LeBron scored 25 straight points for the Cavaliers at one point at the end of the game, and he finished with 29 of the Cavaliers’ last 30 points. He was the only Cavaliers player to score a field goal in the final 18 minutes of the game and the only Cavaliers player to score period in the final 13 minutes. He finished 18-of-33 from the field with a pair of three-pointers, went 10-for-14 from the free-throw line, and scored the game-winning layup with two seconds left on the clock in double OT. And maybe most importantly, he forced the Pistons to exert a lot of energy using every single defensive formation they could think of to try and stop him.

But LeBron just could not be stopped. He single-handedly led the Cavaliers to a 109-107 win and did so in epic fashion:

"We threw everything we had at him," Chauncey Billups said after the game. "We just couldn’t stop him."

Billups later added: "It’s frustrating. He put on an unbelievable display out there. It’s probably the best I have ever seen against us ever in the playoffs."

The Cavs went on to win Game 6 back in Cleveland to advance to the NBA Finals for the first time in LeBron’s career. And while they were thoroughly outmatched by the Spurs in the Finals, it gave LeBron his first real taste of postseason success. It also served as his coming of age moment and showed everyone that, even with a roster filled with a hodgepodge of players, he was more than capable of picking up the slack and doing just about everything imaginable on the court if he had to.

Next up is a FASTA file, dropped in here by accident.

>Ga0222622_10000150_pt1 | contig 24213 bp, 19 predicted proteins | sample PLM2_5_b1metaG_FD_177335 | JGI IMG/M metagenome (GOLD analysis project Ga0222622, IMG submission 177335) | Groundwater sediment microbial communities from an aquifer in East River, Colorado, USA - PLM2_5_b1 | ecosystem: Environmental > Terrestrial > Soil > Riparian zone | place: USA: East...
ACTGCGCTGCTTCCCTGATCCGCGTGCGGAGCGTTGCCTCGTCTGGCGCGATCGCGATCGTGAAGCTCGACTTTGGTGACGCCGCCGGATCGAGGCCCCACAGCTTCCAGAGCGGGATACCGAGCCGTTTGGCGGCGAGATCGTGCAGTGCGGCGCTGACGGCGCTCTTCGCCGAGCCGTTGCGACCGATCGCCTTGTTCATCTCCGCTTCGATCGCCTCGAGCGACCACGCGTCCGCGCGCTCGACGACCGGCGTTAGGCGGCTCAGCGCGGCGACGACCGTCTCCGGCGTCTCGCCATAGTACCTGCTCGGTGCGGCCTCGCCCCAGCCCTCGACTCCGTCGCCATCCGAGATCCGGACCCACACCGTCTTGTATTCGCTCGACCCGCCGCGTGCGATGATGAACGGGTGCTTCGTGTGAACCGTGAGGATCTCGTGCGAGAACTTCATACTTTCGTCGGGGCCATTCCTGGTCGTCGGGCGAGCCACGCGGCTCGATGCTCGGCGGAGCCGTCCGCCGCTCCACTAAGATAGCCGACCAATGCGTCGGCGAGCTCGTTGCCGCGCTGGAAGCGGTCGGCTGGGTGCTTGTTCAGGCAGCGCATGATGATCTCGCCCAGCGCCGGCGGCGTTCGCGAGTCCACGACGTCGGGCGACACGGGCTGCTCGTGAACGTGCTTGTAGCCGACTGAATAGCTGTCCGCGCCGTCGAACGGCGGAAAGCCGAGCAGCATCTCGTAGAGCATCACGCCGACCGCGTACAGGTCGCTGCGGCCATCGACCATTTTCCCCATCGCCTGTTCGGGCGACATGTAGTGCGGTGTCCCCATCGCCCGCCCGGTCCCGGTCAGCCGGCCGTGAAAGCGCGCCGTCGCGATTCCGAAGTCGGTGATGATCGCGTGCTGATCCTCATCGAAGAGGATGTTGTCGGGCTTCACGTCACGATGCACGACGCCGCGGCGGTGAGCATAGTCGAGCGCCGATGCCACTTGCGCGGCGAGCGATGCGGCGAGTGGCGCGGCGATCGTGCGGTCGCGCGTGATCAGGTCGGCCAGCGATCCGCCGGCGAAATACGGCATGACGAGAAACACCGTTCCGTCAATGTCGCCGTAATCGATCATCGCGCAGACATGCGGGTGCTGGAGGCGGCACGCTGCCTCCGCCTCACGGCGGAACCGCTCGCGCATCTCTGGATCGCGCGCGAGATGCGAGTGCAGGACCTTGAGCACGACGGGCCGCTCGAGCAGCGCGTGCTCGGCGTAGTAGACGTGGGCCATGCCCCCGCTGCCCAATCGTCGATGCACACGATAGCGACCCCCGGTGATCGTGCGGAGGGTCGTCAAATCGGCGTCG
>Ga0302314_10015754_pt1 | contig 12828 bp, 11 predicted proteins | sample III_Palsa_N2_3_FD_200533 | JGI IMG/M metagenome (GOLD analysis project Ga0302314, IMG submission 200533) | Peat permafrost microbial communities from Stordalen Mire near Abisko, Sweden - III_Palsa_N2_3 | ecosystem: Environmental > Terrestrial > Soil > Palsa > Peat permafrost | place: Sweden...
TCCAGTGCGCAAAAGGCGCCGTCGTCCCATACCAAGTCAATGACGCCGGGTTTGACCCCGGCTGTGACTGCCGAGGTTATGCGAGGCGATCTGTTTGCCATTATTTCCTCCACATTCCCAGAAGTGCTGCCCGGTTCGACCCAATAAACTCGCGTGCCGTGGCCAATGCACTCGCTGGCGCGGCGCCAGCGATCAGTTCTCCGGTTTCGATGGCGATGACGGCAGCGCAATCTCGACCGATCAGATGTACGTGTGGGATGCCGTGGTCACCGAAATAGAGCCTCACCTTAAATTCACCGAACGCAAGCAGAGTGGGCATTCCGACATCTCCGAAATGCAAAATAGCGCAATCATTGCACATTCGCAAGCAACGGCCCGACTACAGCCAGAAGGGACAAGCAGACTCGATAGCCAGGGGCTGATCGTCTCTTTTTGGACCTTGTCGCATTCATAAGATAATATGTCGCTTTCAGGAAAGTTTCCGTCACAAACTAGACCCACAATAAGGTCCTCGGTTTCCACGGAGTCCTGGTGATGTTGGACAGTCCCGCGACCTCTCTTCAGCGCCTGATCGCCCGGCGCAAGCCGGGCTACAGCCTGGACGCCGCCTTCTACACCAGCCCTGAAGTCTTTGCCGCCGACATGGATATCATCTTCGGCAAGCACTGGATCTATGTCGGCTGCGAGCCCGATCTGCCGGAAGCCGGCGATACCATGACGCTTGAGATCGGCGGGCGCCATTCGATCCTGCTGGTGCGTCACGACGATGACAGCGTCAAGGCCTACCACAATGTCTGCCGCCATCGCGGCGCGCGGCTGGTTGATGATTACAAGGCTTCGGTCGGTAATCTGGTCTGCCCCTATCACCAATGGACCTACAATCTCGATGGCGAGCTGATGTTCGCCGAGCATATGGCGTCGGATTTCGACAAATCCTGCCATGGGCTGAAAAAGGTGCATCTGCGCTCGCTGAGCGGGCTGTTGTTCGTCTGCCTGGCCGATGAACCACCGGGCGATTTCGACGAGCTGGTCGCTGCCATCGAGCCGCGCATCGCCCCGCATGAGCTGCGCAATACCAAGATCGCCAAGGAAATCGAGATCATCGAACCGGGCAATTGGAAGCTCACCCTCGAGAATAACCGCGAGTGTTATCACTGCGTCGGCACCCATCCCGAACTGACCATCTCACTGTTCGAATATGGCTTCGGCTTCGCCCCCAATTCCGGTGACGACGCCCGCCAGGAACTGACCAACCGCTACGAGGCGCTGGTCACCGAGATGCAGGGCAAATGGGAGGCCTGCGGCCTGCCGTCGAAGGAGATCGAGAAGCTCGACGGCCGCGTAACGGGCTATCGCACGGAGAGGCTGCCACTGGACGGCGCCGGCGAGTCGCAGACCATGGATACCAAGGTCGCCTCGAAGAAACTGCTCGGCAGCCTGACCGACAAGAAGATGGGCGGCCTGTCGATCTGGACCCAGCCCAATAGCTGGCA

Since 2007, LeBron has put together dozens of other memorable playoff performances. His 45-point performance during Game 6 against the Celtics in 2012, his 41-point performance during Game 5 against the Warriors in 2016, and his 32-point performance during Game 6 against the Spurs in 2013 all come to mind. And LeBron himself doesn't necessarily consider his 2007 effort to be his best ever. "I haven't ranked games yet because I'm still going, I'm still playing," he said this past March.

But it will be hard, if not impossible, for LeBron to ever top what he did against the Pistons in Game 5 of the 2007 Eastern Conference Finals. And although the idea of giving LeBron half a ring for it as Russillo suggested might sound silly, there’s no denying that what he was able to do during that Cavaliers’ run will go down in NBA playoff history.